Clinical Exposure to Cardiothoracic Surgery for Medical Students and General Surgery Residents

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BACKGROUND: The introduction of integrated 6-year cardiothoracic surgery (CTS) residency programs has shifted recruitment efforts to encompass not only general surgery (GS) residents, but also medical students.

OBJECTIVE: The aim of this paper is to assess medical student and GS resident clinical exposure to CTS.

DESIGN: Data from the Association of American Medical Colleges Visiting Student Application Service and the Accreditation Council for Graduate Medical Education Case Log Reports were collected from 2010 to 2017 and 2010 to 2018, respectively. The data extracted included medical students who applied and received an offer for elective rotations and the cases performed as a GS resident.

RESULTS: A mean of 95 ± 28.5 medical students applied for CTS rotations annually and the applicants for CTS rotations increased by an average of 11.8% per year. However, significantly less students received an offer compared to other specialties (53.4% CTS vs 74.1% GS, 79.3% plastic surgery, 86.3% urology, 85.7% otolaryngology, 88.6% neurological surgery, and 89.6% orthopedic surgery) (p < 0.001). GS residents performed a mean of 39.3 ± 0.8 CTS procedures during residency: 32.9 ± 1.0 performed as a junior resident and 6.3 ± 0.7 as a chief resident. Out of all CTS procedures, 7.3% were cardiac procedures, with rates increasing from 5.6% to 8.4% during the study period (p = 0.001).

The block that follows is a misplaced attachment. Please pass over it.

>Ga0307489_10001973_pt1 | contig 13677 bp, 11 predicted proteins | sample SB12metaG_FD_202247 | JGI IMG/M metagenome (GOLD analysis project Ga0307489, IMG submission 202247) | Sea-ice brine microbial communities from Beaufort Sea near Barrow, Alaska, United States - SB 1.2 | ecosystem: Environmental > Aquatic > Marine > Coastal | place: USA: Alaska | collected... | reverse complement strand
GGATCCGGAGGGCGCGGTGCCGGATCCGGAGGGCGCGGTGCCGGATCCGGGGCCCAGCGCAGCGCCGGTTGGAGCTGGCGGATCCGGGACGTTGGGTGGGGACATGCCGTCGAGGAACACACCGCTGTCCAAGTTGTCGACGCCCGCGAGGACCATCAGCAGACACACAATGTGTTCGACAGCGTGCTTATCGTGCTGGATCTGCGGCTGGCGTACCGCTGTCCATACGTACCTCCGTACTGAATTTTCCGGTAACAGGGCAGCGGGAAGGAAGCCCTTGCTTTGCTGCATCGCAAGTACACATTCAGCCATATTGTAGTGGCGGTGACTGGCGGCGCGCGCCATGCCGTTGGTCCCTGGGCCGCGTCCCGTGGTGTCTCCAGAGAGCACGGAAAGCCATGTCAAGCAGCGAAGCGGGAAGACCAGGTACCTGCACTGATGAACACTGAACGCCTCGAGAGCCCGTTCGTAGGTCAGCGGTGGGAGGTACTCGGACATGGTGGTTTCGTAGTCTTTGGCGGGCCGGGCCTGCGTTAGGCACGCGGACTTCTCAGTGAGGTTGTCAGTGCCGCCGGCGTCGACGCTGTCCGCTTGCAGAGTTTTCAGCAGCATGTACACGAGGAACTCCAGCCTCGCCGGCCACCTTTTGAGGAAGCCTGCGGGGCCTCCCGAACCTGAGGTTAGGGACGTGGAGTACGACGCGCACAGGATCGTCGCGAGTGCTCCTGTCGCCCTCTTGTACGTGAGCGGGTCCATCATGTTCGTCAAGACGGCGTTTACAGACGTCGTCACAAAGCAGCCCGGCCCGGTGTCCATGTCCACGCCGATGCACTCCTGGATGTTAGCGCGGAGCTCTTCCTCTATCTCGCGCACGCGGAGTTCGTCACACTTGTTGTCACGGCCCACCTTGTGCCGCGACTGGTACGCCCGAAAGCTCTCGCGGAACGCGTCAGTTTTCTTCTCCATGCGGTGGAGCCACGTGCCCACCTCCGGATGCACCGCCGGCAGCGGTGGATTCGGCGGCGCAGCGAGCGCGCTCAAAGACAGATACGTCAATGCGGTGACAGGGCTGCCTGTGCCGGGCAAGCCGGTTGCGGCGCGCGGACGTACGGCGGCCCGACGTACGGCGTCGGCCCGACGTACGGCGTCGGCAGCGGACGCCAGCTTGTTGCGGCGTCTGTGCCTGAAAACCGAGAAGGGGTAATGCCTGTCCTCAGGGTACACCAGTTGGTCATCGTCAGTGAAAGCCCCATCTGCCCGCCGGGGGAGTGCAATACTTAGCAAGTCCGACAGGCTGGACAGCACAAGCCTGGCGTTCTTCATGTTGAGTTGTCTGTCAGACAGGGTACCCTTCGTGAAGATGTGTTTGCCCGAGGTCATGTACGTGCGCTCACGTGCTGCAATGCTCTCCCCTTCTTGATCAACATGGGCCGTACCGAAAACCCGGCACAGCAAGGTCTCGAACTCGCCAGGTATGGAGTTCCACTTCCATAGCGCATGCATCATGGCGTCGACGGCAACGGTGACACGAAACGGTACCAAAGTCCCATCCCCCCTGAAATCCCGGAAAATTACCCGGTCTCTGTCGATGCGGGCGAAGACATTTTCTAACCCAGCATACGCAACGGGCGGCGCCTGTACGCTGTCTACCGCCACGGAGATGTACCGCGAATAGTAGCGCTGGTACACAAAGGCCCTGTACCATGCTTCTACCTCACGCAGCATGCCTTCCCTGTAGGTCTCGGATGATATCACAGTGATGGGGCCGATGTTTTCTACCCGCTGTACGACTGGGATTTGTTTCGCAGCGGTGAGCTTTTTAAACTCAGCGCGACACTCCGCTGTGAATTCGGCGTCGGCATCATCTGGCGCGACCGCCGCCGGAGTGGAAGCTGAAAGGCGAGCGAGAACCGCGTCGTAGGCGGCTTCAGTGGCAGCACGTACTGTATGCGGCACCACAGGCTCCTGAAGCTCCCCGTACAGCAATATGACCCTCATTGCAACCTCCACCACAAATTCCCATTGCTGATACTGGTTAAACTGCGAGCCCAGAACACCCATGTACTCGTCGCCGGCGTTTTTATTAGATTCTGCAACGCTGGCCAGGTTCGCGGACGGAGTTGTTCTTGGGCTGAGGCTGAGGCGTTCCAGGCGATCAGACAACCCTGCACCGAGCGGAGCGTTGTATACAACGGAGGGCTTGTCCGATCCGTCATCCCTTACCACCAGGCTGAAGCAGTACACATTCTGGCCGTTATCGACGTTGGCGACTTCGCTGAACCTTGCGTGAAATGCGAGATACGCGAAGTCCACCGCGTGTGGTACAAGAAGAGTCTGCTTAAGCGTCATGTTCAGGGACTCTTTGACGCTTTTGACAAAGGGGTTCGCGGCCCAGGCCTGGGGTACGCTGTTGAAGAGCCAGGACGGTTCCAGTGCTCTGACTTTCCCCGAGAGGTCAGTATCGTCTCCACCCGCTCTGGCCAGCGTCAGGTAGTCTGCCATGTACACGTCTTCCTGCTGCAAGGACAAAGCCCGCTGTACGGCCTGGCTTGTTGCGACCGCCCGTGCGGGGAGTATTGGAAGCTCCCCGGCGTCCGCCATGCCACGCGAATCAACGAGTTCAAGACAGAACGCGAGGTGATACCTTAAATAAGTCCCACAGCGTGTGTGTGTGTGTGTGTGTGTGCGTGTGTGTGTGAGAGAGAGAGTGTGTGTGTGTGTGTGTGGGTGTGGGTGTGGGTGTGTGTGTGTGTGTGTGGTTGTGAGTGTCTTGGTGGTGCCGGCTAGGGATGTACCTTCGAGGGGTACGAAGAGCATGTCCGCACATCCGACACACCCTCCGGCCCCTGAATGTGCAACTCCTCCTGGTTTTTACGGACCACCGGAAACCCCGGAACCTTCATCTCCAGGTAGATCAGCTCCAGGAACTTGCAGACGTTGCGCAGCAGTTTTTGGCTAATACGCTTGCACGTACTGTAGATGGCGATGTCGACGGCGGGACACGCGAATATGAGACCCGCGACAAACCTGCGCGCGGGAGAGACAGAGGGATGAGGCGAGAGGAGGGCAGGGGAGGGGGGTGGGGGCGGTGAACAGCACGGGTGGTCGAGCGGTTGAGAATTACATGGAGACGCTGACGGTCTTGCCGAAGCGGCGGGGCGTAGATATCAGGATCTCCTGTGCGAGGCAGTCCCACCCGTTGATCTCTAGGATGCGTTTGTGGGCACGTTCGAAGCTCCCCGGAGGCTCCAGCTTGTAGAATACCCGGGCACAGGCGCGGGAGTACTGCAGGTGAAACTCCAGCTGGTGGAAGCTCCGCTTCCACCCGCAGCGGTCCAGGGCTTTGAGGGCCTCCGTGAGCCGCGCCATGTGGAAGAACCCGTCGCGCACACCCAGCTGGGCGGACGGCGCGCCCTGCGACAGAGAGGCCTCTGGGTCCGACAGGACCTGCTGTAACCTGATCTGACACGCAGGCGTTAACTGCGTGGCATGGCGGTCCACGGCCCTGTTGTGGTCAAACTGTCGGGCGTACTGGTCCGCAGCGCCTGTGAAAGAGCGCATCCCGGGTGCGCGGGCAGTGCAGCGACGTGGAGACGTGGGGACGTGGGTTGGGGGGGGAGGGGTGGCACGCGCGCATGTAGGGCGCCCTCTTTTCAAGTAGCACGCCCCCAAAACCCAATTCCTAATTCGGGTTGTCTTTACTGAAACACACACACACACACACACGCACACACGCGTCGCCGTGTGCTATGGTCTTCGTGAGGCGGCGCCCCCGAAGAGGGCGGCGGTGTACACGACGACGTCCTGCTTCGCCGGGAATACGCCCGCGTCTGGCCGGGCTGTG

CONCLUSIONS: Elective rotation opportunities in CTS are high in demand for medical students while GS residents receive limited CTS exposure, especially cardiac cases. Increasing clinical opportunities in both groups will aid in recruiting young talent to the field.

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Journal of Surgical Education

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This article was published in Journal of Surgical Education.

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